February 1, 2015 was Super Bowl Sunday, the Patriots versus the Seahawks. Brady and Wilson, Belichick and Carroll — what a day!
Like most football fans, I had only one thing on my mind: pizza. The Super Bowl isn’t complete without a “super feast” and I was hungry for a nice, large pizza pie.
So, I did what millennials do (although I’m not one) and grabbed my tablet, clicked on my favorite app and went to work on my masterpiece. Like all artists, my blank canvas was complete after many colorful strokes — digital keystrokes, that is — and in a record time of five minutes.
My pizza. My delicious, personal pizza courtesy of my mobile phone, favorite app and me, of course. As I clicked “enter” to finish the order, it hit me: The way to the coveted millennial heart is a personal pizza.
The personalization strategy
Personalization is the best way to reach this growing multicultural market. Give them the ability to interact with your product, and allow them to shape it and make it their own.
The mass-market approach to reach consumers is antiquated and failing. You can’t sell the same product or homogenous message to a group that is becoming increasingly diverse.
Personalization is a key strategy in target marketing, which empowers consumers to shape the products and services that they purchase.
Millennials are projected to surpass baby boomers this year. Companies — willingly or reluctantly — must change their shotgun-engagement approach if they’re going to succeed in reaching more than 75 million millennials and their $1.3 trillion in purchasing power.
And by 2040, Census figures show that the majority of the U.S. population will be multicultural — led by Hispanics, African Americans and Asians. Hispanics are the youngest group, the fast-growing multicultural community. Hispanics are expected to make up 30 percent of the overall population by 2050.
It is imperative for companies to stop treating Hispanics as a niche market of foreigners, when a majority of the 54 million Hispanics living in this country were actually born in the United States. Another large portion are naturalized citizens from more than 20 Spanish-speaking countries, a nuance that marketers often fail to reflect in their campaigns.There’s also another erroneous, blanket method in reaching U.S. Hispanics: the Spanish language. Only one-third of that market is Spanish-dominant. It is also an undervalued market where advertisers don’t pay a premium, despite media companies like Univision outperforming their English-language counterparts.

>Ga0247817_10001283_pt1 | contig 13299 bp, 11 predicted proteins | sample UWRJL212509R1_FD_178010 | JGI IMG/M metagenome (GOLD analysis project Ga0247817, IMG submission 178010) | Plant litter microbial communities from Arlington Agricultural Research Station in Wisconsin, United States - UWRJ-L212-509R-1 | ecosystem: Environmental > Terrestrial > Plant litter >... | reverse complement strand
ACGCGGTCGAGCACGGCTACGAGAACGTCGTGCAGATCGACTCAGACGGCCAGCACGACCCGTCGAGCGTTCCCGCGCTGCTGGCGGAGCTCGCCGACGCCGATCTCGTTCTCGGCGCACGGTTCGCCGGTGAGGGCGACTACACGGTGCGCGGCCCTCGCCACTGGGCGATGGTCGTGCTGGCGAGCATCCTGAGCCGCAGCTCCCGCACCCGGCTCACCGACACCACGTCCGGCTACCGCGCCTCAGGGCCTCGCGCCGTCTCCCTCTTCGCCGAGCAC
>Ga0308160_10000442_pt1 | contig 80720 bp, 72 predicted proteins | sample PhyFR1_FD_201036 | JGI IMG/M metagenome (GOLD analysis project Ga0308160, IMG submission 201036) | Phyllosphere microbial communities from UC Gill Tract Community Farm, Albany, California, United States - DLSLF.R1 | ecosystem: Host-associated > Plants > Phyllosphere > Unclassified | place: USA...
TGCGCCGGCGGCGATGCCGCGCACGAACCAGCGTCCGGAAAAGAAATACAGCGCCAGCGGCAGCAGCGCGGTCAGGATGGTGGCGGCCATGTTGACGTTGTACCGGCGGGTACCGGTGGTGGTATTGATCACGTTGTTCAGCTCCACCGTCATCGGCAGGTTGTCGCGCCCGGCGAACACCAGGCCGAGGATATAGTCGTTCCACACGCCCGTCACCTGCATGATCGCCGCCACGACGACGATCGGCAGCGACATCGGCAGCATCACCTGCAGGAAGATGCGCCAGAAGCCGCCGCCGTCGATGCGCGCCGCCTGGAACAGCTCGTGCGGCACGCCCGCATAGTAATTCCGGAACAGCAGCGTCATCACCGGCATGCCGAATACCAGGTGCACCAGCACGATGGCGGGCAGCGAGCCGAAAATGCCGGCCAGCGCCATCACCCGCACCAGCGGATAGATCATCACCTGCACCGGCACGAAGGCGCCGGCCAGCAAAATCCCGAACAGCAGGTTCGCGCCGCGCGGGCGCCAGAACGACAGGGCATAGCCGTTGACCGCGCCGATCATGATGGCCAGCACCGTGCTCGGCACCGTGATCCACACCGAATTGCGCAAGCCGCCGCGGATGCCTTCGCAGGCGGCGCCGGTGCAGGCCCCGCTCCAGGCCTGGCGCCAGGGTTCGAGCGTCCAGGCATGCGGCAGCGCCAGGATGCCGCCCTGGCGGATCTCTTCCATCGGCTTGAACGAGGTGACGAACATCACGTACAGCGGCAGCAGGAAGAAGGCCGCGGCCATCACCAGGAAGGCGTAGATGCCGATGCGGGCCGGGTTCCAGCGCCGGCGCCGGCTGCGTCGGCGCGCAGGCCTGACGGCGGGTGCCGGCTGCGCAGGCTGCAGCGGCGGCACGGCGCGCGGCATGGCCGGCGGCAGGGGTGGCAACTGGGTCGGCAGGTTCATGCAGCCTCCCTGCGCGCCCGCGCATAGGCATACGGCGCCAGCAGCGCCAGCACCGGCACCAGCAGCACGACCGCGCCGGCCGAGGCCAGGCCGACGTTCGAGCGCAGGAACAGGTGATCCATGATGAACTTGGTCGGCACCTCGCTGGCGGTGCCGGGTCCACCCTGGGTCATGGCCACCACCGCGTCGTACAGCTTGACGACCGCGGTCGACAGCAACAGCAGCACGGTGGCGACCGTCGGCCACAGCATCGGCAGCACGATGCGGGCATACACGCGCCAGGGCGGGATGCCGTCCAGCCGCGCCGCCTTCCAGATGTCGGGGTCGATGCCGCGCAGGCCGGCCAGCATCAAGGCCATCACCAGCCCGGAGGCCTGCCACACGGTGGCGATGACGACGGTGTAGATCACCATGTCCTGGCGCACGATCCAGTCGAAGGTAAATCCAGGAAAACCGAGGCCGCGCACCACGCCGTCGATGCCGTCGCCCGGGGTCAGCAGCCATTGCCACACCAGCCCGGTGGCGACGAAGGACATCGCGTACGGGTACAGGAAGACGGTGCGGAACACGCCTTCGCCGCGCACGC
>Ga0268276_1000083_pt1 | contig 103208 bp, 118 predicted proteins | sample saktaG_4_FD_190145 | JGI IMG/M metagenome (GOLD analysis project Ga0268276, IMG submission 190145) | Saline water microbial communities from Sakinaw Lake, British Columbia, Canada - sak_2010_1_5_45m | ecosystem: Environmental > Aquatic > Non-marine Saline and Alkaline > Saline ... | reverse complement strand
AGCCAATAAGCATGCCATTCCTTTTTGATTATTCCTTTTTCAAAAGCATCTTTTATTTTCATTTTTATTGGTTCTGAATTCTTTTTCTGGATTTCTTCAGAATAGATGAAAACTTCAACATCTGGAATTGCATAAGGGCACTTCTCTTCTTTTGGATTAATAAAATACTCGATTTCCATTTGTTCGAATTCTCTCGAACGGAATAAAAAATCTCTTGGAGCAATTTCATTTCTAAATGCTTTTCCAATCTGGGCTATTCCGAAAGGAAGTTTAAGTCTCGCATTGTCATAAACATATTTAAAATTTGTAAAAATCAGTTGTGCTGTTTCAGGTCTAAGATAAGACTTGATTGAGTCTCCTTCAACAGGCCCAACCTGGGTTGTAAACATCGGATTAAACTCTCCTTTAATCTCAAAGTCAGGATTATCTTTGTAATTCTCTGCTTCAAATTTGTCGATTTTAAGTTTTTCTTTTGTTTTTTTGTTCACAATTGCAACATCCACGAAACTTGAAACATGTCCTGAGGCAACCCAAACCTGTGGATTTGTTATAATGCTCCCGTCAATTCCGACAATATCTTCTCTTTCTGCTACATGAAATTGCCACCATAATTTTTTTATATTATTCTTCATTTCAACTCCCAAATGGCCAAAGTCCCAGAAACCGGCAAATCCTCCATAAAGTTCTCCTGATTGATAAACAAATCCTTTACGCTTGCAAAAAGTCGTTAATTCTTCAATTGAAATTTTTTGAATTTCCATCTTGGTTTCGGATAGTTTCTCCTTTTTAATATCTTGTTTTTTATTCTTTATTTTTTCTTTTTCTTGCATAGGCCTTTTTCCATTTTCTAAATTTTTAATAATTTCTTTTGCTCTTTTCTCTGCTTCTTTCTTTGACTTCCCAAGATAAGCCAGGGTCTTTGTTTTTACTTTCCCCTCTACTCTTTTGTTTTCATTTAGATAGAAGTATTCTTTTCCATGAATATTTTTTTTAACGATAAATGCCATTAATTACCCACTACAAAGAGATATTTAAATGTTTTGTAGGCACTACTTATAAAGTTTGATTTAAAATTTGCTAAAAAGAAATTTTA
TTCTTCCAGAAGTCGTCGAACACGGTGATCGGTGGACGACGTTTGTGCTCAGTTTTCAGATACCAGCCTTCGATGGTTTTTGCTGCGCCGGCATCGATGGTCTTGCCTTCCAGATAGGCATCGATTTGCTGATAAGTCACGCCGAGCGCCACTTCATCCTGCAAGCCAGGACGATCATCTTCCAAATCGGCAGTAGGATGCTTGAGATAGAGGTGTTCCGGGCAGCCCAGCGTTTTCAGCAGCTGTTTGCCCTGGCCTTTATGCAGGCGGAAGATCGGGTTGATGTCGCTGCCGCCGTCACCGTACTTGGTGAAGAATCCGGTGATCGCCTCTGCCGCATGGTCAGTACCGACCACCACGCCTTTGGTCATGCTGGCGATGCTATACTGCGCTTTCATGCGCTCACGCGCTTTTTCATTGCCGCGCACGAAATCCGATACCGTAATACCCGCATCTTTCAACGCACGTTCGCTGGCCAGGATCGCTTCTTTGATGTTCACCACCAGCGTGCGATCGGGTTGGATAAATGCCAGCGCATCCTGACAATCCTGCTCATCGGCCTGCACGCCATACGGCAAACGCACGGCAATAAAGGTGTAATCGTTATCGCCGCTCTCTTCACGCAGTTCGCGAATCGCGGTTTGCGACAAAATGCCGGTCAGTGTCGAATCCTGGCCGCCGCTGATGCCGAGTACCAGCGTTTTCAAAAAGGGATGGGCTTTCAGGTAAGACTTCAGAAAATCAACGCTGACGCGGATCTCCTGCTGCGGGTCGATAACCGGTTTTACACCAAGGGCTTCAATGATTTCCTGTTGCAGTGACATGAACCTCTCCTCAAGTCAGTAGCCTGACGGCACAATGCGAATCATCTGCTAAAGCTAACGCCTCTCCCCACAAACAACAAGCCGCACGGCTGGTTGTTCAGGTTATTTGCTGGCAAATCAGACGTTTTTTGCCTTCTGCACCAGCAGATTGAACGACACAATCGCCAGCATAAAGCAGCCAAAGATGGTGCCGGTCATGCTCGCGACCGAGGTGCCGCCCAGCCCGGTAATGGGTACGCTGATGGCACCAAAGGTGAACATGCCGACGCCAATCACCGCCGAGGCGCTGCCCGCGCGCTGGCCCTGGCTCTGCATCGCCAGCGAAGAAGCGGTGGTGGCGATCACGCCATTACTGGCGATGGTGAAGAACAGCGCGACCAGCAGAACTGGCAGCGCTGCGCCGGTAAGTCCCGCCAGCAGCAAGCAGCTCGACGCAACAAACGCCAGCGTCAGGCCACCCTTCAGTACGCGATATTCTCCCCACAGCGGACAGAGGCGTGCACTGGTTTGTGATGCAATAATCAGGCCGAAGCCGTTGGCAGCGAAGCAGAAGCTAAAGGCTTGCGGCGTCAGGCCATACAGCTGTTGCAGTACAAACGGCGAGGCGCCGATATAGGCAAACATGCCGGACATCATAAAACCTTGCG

Any strides that the English-language media have gained with English-dominant Hispanics have not been by design. The thought that the media don’t have to change their marketing to reach Hispanics because of assimilation is false. In truth, many of them are bicultural and are embracing their Latin-American roots, even though they don’t understand Spanish.
Hispanic and Latino — terms that people often use incorrectly and interchangeably — are not races. There are also White, Black and Asian Latinos, so there is a greater need for personalized marketing.
The ‘me’ generation
Millennials value diversity and individuality. What they consume is an extension of themselves and reinforces their personal brand. Mobile and digital are millennials’ platforms of choice, providing companies with useful, personal information to use when crafting meaningful, customized strategies.
We are in the midst of the selfie generation, which often demonstrates that “if you want my business, you’d better be speaking to ‘me’ and not ‘we.’” Companies need to embrace this fact if they want to remain relevant and in business.
By the way, my “me” pizza was delicious with thin crust, banana and red peppers, onions and Gorgonzola cheese.